Justin Theroux finally talks about his 'heartbreaking' split from Jennifer Aniston

In his first interview since announcing his split from his wife, Jennifer Aniston,  Justin Theroux at last explained to the New York Times what happened between them. Will his words be enough to appease our hunger for details on all things related to their love lives? He seemed to doubt it, even as he spoke.

“In a weird way, just sort of navigating the inevitable perception of it is the exhausting part,” Theroux, currently starring in Maniac on Netflix, told the Times of his split. “These are actually in reality small events that take place. But everything can feel like 10 on the Richter scale if you make the headline big enough and salacious enough.”

What were these “small events,” anyway? This is as much as the actor and writer would reveal: “The good news is that was probably the most — I’m choosing my words really carefully — it was kind of the most gentle separation, in that there was no animosity,” he said, calling the breakup “amicable,” “boring,” and “painless.”

OK, so no real details, no juicy revelation of an affair or a fight. However, he was much more satisfying when he discussed his post-breakup emotions.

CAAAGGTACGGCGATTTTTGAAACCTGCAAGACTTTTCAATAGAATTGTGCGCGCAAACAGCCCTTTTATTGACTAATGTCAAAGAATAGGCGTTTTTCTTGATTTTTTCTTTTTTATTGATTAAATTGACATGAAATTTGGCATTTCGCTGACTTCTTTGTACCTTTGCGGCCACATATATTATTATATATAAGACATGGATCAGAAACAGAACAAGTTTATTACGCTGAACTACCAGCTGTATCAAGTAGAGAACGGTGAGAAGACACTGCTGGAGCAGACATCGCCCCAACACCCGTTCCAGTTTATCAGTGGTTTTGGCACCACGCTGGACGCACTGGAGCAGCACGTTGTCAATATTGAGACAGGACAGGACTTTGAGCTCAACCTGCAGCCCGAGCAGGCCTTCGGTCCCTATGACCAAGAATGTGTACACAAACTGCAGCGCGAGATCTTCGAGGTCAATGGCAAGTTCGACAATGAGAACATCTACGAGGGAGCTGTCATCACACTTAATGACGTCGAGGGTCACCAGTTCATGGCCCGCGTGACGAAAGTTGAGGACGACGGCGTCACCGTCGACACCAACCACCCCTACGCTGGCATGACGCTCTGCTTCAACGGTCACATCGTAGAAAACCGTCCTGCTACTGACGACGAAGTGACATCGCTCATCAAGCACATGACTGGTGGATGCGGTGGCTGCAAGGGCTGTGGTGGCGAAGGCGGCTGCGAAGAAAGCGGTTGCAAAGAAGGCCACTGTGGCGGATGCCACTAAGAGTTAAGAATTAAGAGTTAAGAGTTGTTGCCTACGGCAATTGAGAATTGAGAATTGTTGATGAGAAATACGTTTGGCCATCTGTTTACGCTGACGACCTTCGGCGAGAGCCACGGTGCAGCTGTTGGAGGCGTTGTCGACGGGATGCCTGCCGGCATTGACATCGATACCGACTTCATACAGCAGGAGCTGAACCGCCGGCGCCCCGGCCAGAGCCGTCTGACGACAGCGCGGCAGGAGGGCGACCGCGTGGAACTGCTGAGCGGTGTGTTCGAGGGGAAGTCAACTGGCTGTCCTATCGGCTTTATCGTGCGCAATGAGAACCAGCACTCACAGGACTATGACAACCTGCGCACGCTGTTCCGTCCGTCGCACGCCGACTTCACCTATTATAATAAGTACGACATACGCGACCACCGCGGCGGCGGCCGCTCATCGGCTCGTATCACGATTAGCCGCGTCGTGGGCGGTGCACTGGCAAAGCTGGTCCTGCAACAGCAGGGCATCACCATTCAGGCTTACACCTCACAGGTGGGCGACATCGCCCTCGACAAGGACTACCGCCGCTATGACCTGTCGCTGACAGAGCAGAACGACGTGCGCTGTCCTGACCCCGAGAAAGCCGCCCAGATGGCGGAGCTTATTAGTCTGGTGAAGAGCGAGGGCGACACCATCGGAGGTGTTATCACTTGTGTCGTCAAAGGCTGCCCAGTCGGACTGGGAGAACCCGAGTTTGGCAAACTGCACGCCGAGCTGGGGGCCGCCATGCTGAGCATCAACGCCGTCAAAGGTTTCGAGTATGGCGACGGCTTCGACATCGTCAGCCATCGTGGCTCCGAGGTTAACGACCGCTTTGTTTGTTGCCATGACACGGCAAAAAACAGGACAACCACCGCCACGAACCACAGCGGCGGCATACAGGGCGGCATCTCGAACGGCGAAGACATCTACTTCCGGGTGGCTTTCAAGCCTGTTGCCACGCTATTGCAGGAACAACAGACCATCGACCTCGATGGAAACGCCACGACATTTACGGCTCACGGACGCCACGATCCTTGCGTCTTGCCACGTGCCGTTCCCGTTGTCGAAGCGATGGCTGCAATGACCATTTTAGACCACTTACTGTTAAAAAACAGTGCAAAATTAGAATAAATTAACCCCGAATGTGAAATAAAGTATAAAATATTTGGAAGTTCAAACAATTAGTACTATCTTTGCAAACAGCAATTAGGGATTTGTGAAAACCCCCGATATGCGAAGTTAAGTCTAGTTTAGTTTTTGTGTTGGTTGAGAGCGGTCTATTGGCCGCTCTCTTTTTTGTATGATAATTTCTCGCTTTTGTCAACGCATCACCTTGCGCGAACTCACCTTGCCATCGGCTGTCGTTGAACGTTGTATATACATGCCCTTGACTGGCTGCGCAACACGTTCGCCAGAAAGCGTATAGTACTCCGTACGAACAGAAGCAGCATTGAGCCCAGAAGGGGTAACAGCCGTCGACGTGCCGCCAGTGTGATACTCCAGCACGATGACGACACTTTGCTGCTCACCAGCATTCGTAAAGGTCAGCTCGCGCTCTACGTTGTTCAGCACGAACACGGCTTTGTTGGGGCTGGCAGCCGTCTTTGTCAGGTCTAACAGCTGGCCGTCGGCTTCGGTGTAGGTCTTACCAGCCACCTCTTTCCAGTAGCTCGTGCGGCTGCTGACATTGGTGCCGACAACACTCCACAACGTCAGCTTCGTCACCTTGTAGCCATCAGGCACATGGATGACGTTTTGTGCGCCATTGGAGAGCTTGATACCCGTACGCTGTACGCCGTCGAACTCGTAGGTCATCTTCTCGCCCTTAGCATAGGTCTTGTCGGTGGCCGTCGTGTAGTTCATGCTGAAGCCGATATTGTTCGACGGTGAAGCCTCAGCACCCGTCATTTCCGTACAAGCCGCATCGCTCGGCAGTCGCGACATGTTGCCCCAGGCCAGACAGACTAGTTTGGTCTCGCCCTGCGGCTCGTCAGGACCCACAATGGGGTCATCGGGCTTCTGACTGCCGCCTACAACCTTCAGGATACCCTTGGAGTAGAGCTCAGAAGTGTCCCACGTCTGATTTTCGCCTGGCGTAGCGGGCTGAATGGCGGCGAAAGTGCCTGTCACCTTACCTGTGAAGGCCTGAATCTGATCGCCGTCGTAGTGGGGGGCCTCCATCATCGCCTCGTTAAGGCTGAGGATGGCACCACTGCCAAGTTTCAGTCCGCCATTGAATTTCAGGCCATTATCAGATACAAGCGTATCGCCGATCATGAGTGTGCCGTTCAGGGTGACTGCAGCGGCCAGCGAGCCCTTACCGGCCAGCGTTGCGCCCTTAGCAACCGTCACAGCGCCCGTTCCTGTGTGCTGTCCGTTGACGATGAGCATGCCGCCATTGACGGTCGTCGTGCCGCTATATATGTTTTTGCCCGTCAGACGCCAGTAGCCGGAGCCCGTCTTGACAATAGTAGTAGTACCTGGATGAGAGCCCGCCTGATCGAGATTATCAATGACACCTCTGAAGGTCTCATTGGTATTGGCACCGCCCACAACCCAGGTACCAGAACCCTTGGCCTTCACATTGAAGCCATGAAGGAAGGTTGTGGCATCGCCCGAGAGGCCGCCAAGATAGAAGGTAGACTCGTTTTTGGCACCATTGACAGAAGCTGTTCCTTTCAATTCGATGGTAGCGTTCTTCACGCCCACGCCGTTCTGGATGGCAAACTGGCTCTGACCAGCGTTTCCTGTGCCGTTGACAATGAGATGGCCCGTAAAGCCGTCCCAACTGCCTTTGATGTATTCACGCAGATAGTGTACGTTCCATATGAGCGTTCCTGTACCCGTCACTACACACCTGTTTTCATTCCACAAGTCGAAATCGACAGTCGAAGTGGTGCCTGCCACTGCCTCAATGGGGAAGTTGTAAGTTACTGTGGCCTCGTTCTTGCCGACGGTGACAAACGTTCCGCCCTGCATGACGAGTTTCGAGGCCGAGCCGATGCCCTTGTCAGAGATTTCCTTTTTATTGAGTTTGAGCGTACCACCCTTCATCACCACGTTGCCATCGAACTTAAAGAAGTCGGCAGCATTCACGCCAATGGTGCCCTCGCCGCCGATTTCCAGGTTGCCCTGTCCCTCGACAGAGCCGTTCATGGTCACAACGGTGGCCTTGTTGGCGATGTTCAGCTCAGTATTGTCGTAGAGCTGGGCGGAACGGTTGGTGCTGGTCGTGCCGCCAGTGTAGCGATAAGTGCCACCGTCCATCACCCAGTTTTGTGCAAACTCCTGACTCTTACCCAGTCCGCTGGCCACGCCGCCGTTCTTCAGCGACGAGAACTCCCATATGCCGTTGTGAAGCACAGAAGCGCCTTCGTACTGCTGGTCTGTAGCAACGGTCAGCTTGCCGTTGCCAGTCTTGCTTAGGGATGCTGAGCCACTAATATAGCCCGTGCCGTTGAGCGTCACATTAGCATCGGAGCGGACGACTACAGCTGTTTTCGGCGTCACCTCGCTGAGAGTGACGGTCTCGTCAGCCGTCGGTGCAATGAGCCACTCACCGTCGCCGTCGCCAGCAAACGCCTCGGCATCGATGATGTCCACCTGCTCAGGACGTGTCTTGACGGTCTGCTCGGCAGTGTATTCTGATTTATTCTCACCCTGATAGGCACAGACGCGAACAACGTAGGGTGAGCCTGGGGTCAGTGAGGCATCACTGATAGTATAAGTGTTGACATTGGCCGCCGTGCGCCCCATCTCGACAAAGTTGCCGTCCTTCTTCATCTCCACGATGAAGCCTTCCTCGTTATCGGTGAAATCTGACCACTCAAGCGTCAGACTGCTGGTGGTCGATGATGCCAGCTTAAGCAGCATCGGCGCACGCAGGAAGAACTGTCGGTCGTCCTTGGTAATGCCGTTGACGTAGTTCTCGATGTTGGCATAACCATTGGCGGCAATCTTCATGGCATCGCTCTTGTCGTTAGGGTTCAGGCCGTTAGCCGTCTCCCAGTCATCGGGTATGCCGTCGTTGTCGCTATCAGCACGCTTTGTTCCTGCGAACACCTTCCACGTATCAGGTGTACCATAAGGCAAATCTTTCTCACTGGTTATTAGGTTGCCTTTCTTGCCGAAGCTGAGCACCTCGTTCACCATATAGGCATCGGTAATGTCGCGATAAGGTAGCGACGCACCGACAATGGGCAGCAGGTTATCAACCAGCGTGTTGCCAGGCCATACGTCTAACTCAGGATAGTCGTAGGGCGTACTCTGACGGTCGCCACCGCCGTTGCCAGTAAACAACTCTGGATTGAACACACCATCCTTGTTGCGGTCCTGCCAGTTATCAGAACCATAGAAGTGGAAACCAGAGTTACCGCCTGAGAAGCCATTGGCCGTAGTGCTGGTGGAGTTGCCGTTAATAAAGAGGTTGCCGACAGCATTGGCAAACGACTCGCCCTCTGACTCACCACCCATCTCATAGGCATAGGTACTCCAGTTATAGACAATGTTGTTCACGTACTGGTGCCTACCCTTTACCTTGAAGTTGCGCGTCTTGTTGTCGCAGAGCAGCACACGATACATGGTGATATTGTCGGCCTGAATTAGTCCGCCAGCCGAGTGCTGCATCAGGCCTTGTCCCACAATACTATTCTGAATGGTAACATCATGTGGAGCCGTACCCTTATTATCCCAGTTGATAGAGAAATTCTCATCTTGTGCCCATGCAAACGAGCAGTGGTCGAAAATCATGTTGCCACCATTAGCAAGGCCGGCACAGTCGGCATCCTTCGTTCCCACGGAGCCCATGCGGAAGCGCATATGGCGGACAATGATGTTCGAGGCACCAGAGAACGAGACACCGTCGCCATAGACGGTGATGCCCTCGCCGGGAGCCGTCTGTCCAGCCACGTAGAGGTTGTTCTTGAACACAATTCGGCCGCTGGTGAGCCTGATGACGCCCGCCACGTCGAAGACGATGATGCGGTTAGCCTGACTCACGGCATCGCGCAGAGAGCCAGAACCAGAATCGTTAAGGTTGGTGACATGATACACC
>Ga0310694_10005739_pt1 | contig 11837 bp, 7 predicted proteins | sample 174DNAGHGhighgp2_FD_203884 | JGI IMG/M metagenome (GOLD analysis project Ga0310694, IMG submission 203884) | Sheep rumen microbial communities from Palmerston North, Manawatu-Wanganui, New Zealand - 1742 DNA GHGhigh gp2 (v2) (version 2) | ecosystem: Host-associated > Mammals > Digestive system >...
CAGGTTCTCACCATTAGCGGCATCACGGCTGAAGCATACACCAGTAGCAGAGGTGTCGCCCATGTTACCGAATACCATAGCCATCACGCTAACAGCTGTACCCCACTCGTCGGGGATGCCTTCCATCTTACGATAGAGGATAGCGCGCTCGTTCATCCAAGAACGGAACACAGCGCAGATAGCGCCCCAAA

“It was heartbreaking, only in the sense that the friendship would not be the same, as far as just the day to day,” Theroux said. “But the friendship is shifting and changing, you know, so that part is something that we’re both very proud of.”

Although he doesn’t say anything, really, about his ex, he did reveal what it was like to be thrust into the tabloid world thanks to his relationship, and how he resisted its negativity simply by “not dwelling on it.”

What’s really clear is how much happier Theroux is to be living out of Los Angeles. In that way, it is almost as if he left Aniston for another woman: New York City. Throughout the interview, he moves through the city in his signature all-black look (and hangs out with with Alexander Skarsgård) unbothered by paparazzi. He also seems to enjoy simply interacting with regular people.

“For me, at least, [Los Angeles] can very quickly turn you into a house cat, in that you’re perceiving what’s going on around you through panes of glass: your windshield, your driver’s side door, your rearview mirror,” he says. “In New York, the minute you shut your door behind you, you’re out in it.”

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